Hangasmäki, MerviTranslatorsecondary authorsome editionsconfirmed
Høverstad, Torstein BuggeTranslatorsecondary authorsome editionsconfirmed
Kampmann, EvaTranslatorsecondary authorsome editionsconfirmed
Loubet, PascalTranslatorsecondary authorsome editionsconfirmed
Snel, MariëllaTranslatorsecondary authorsome editionsconfirmed
Styron, DorisTranslatorsecondary authorsome editionsconfirmed
Unnerstad, BoelTranslatorsecondary authorsome editionsconfirmed
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Für meine Mutter Edith
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Maureen dried her eyes impatiently, lit a cigarette, walked over to the bedroom window, and threw open the heavy red curtains.
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Amazon.com Amazon.com Review (ISBN 0316016780, Paperback)

Garnethill (the name of a bleak Glasgow suburb) won the John Creasey Memorial Award for Best First Crime Novel--the British equivalent of the Edgar. It's a book that crackles with mordant Scottish wit and throbs with the pain of badly treated mental illness, managing to be both truly frightening and immensely exhilarating at the same time.

Maureen O'Donnell, surely one of the most unlikely crime solvers in recent history, comes from a family so seriously dysfunctional that it deserves a television series of its own. Her mother is an overly dramatic alcoholic who "could scene-steal from an eclipse"; her brother Liam is a bumbling drug dealer; and the black sheep of the family is a sister who went to London and became a Thatcherite. The troubled but gutsy Maureen decides to dump her boyfriend, Douglas--an abusive (and married) psychologist she met while a patient at a sex-abuse clinic. After a night of drinking with a friend who's a social worker, Maureen wakes up to find that Douglas has been tied to a kitchen chair in her flat with his throat slashed. As someone with both a motive and a history of mental illness, Maureen is the most likely suspect--until a second, similar murder occurs that links the crimes to a local psychiatric hospital. Denise Mina, who has a background in health care, law, and criminology, is definitely a writer to watch. --Dick Adler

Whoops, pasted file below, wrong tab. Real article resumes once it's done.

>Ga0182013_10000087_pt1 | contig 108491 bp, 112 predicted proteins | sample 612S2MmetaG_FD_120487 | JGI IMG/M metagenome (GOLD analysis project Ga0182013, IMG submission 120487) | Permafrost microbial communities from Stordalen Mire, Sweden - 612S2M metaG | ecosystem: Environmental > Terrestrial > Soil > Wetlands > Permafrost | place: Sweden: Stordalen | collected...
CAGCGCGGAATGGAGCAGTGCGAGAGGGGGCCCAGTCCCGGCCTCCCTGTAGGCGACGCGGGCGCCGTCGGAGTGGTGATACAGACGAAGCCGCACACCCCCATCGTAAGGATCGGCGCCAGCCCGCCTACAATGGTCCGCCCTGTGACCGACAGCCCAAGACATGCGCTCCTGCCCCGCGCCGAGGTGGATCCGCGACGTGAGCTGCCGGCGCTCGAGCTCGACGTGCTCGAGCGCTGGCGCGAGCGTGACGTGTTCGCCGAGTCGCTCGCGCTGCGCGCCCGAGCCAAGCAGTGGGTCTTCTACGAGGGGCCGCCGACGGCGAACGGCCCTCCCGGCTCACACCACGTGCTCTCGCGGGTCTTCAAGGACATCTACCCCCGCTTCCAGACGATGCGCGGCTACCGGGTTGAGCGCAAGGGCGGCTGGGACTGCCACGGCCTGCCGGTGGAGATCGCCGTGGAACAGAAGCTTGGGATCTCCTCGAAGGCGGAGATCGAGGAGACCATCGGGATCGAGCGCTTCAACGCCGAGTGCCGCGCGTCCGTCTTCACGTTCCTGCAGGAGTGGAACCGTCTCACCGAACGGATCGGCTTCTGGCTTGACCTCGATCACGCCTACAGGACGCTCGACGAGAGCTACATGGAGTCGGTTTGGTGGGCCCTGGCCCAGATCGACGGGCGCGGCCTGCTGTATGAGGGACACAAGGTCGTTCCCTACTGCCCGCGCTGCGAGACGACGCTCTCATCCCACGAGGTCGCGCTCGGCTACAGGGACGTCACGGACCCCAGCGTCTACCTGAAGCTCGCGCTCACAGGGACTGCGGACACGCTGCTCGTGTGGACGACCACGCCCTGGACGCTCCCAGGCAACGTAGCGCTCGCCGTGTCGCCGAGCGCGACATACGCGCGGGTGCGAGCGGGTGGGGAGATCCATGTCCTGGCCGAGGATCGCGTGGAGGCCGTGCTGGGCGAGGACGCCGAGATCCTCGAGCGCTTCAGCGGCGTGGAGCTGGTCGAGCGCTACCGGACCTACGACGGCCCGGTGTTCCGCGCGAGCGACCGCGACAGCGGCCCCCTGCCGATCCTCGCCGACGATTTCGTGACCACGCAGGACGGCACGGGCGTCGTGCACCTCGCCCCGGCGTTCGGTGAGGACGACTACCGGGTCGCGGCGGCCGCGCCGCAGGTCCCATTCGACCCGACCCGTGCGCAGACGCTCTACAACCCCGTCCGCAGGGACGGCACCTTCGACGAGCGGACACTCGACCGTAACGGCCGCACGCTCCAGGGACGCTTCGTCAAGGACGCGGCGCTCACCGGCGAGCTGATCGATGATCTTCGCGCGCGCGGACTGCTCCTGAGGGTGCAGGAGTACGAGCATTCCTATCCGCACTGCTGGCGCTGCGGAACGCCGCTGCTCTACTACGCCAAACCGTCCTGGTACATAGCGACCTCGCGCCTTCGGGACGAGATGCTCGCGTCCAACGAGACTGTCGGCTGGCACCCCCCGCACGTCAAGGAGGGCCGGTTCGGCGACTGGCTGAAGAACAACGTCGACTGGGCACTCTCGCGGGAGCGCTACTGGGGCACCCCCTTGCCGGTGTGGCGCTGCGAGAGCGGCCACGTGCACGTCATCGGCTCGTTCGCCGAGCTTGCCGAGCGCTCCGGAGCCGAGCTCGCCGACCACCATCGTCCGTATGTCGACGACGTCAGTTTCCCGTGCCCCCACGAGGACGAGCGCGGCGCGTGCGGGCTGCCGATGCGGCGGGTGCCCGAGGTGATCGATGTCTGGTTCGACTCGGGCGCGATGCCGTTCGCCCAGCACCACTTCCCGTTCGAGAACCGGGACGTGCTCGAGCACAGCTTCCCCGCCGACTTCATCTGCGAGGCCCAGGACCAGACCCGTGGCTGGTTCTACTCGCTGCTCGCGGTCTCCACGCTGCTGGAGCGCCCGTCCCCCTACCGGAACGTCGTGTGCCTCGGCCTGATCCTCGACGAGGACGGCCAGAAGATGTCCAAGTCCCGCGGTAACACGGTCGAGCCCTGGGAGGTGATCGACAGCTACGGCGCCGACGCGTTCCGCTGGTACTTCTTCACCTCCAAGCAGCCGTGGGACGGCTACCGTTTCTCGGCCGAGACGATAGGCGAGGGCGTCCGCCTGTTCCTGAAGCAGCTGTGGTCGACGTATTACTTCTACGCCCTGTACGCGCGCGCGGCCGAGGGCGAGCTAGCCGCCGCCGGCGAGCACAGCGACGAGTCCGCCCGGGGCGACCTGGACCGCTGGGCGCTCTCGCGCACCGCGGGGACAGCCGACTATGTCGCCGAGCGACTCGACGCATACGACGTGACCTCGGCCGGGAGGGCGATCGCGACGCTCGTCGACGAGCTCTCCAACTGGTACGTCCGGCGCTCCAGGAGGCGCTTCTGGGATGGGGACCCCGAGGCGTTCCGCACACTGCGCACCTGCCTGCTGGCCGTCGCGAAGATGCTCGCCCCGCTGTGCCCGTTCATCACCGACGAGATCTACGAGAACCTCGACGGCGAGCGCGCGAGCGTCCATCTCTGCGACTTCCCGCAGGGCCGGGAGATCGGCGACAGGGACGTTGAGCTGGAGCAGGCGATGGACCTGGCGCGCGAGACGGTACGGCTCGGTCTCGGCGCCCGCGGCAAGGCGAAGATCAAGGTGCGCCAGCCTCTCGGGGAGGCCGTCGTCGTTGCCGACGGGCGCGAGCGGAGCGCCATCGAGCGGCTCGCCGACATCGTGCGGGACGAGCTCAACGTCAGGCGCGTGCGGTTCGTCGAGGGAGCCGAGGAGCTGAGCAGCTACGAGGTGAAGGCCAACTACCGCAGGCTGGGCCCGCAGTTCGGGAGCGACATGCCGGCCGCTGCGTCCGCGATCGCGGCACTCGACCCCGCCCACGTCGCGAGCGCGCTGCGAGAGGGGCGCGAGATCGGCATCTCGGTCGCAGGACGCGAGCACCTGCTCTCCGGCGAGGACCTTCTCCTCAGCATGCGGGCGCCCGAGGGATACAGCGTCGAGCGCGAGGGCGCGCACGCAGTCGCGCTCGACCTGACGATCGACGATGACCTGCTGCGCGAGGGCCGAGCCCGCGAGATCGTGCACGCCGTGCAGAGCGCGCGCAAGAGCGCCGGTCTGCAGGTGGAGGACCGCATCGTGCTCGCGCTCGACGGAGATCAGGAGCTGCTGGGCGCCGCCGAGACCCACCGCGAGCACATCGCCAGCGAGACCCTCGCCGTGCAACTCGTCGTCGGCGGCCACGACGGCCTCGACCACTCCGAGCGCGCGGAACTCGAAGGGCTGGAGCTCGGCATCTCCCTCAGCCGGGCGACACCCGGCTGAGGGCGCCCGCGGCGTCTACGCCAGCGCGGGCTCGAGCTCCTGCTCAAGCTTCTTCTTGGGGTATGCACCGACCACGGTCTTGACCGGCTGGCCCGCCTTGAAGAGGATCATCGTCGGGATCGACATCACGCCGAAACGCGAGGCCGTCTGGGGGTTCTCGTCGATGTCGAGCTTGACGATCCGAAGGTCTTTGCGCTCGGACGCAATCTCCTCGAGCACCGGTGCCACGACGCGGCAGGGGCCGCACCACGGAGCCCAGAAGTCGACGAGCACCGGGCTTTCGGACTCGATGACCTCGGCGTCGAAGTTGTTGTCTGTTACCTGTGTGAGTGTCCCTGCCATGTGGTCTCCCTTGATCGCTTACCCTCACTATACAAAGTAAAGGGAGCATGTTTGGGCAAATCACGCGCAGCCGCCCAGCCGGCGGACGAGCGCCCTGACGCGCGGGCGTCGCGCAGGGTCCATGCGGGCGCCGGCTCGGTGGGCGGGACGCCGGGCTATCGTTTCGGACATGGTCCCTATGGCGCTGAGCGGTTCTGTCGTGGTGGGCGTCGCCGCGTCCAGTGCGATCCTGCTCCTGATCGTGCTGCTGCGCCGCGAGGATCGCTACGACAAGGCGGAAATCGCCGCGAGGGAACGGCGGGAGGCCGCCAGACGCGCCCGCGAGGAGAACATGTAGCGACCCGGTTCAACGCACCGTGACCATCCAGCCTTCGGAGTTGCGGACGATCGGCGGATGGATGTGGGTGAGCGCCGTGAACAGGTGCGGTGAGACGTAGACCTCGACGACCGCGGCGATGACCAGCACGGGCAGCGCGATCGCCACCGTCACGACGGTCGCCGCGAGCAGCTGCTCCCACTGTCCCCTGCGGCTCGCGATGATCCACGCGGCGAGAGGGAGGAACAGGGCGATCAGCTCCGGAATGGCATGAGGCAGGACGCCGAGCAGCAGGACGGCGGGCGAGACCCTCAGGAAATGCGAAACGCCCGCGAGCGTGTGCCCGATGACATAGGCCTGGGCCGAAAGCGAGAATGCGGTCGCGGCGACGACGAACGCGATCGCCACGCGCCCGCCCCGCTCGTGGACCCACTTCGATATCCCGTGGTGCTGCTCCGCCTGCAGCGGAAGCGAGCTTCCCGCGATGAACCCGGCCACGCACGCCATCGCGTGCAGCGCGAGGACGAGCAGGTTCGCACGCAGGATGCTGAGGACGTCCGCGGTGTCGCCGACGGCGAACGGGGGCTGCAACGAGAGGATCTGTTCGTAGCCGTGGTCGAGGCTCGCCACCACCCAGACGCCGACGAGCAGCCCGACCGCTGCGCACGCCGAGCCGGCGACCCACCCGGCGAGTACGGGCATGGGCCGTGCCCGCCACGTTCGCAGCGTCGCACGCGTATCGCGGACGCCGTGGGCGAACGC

(retrieved from Amazon Thu, 12 Mar 2015 18:19:52 -0400)

(see all 3 descriptions)

In Glasgow, Maureen O'Donnell is accused of murdering a doctor who had sex with her while she was in a mental institution. She did not do it and to clear her name she has to find the real killer. A tale of exploitation of mental patients.

» see all 2 descriptions